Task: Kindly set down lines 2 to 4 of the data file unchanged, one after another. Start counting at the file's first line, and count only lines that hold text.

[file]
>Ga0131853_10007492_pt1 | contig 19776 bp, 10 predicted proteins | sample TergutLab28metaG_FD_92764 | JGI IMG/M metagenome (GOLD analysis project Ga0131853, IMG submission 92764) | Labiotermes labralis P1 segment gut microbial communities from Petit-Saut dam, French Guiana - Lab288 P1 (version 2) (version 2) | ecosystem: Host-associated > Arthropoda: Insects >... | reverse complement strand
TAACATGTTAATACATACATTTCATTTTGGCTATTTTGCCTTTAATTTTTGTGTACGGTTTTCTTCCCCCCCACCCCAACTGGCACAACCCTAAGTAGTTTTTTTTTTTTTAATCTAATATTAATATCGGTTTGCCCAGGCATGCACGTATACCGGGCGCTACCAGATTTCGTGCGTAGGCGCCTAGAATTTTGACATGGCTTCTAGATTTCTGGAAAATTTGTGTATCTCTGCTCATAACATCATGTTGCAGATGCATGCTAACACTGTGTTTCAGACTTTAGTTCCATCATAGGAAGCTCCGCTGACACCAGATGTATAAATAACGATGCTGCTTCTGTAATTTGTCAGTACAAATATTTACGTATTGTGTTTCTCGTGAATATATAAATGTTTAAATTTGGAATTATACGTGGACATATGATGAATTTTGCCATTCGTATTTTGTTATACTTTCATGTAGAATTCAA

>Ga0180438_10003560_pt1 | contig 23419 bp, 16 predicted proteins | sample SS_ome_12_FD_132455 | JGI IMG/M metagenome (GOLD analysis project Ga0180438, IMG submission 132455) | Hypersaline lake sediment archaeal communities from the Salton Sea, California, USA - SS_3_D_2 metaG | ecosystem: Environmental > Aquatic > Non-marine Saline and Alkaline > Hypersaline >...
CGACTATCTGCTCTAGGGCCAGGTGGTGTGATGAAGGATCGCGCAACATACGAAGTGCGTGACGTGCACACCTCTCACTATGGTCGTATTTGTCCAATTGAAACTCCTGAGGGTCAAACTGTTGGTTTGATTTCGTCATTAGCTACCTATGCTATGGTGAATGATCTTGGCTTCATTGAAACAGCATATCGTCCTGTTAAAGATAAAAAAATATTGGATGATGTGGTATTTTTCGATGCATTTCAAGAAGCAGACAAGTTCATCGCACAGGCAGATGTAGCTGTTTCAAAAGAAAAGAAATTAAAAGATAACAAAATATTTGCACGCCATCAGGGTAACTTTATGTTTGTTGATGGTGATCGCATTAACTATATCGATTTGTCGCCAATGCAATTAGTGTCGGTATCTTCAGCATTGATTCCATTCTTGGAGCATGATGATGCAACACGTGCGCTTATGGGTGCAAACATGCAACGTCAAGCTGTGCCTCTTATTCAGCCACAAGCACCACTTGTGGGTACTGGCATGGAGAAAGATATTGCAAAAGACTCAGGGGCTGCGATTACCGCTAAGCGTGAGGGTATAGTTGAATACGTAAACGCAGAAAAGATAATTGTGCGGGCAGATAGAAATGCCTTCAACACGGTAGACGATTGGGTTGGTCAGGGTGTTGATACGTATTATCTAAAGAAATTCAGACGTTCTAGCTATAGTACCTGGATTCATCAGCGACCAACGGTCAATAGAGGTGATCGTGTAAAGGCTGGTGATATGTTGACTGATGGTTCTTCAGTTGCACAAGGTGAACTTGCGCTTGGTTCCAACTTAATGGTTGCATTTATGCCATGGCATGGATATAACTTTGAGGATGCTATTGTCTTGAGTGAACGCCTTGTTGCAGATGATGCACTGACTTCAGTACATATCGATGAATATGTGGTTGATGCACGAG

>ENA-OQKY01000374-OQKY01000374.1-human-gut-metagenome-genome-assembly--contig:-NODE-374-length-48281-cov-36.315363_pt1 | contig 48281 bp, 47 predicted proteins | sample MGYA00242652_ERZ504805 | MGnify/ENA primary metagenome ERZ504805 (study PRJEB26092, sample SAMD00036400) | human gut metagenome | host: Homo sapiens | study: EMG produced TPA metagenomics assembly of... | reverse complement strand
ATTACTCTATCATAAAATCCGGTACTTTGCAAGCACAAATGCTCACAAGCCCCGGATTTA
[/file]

TAACATGTTAATACATACATTTCATTTTGGCTATTTTGCCTTTAATTTTTGTGTACGGTTTTCTTCCCCCCCACCCCAACTGGCACAACCCTAAGTAGTTTTTTTTTTTTTAATCTAATATTAATATCGGTTTGCCCAGGCATGCACGTATACCGGGCGCTACCAGATTTCGTGCGTAGGCGCCTAGAATTTTGACATGGCTTCTAGATTTCTGGAAAATTTGTGTATCTCTGCTCATAACATCATGTTGCAGATGCATGCTAACACTGTGTTTCAGACTTTAGTTCCATCATAGGAAGCTCCGCTGACACCAGATGTATAAATAACGATGCTGCTTCTGTAATTTGTCAGTACAAATATTTACGTATTGTGTTTCTCGTGAATATATAAATGTTTAAATTTGGAATTATACGTGGACATATGATGAATTTTGCCATTCGTATTTTGTTATACTTTCATGTAGAATTCAA

>Ga0180438_10003560_pt1 | contig 23419 bp, 16 predicted proteins | sample SS_ome_12_FD_132455 | JGI IMG/M metagenome (GOLD analysis project Ga0180438, IMG submission 132455) | Hypersaline lake sediment archaeal communities from the Salton Sea, California, USA - SS_3_D_2 metaG | ecosystem: Environmental > Aquatic > Non-marine Saline and Alkaline > Hypersaline >...
CGACTATCTGCTCTAGGGCCAGGTGGTGTGATGAAGGATCGCGCAACATACGAAGTGCGTGACGTGCACACCTCTCACTATGGTCGTATTTGTCCAATTGAAACTCCTGAGGGTCAAACTGTTGGTTTGATTTCGTCATTAGCTACCTATGCTATGGTGAATGATCTTGGCTTCATTGAAACAGCATATCGTCCTGTTAAAGATAAAAAAATATTGGATGATGTGGTATTTTTCGATGCATTTCAAGAAGCAGACAAGTTCATCGCACAGGCAGATGTAGCTGTTTCAAAAGAAAAGAAATTAAAAGATAACAAAATATTTGCACGCCATCAGGGTAACTTTATGTTTGTTGATGGTGATCGCATTAACTATATCGATTTGTCGCCAATGCAATTAGTGTCGGTATCTTCAGCATTGATTCCATTCTTGGAGCATGATGATGCAACACGTGCGCTTATGGGTGCAAACATGCAACGTCAAGCTGTGCCTCTTATTCAGCCACAAGCACCACTTGTGGGTACTGGCATGGAGAAAGATATTGCAAAAGACTCAGGGGCTGCGATTACCGCTAAGCGTGAGGGTATAGTTGAATACGTAAACGCAGAAAAGATAATTGTGCGGGCAGATAGAAATGCCTTCAACACGGTAGACGATTGGGTTGGTCAGGGTGTTGATACGTATTATCTAAAGAAATTCAGACGTTCTAGCTATAGTACCTGGATTCATCAGCGACCAACGGTCAATAGAGGTGATCGTGTAAAGGCTGGTGATATGTTGACTGATGGTTCTTCAGTTGCACAAGGTGAACTTGCGCTTGGTTCCAACTTAATGGTTGCATTTATGCCATGGCATGGATATAACTTTGAGGATGCTATTGTCTTGAGTGAACGCCTTGTTGCAGATGATGCACTGACTTCAGTACATATCGATGAATATGTGGTTGATGCACGAG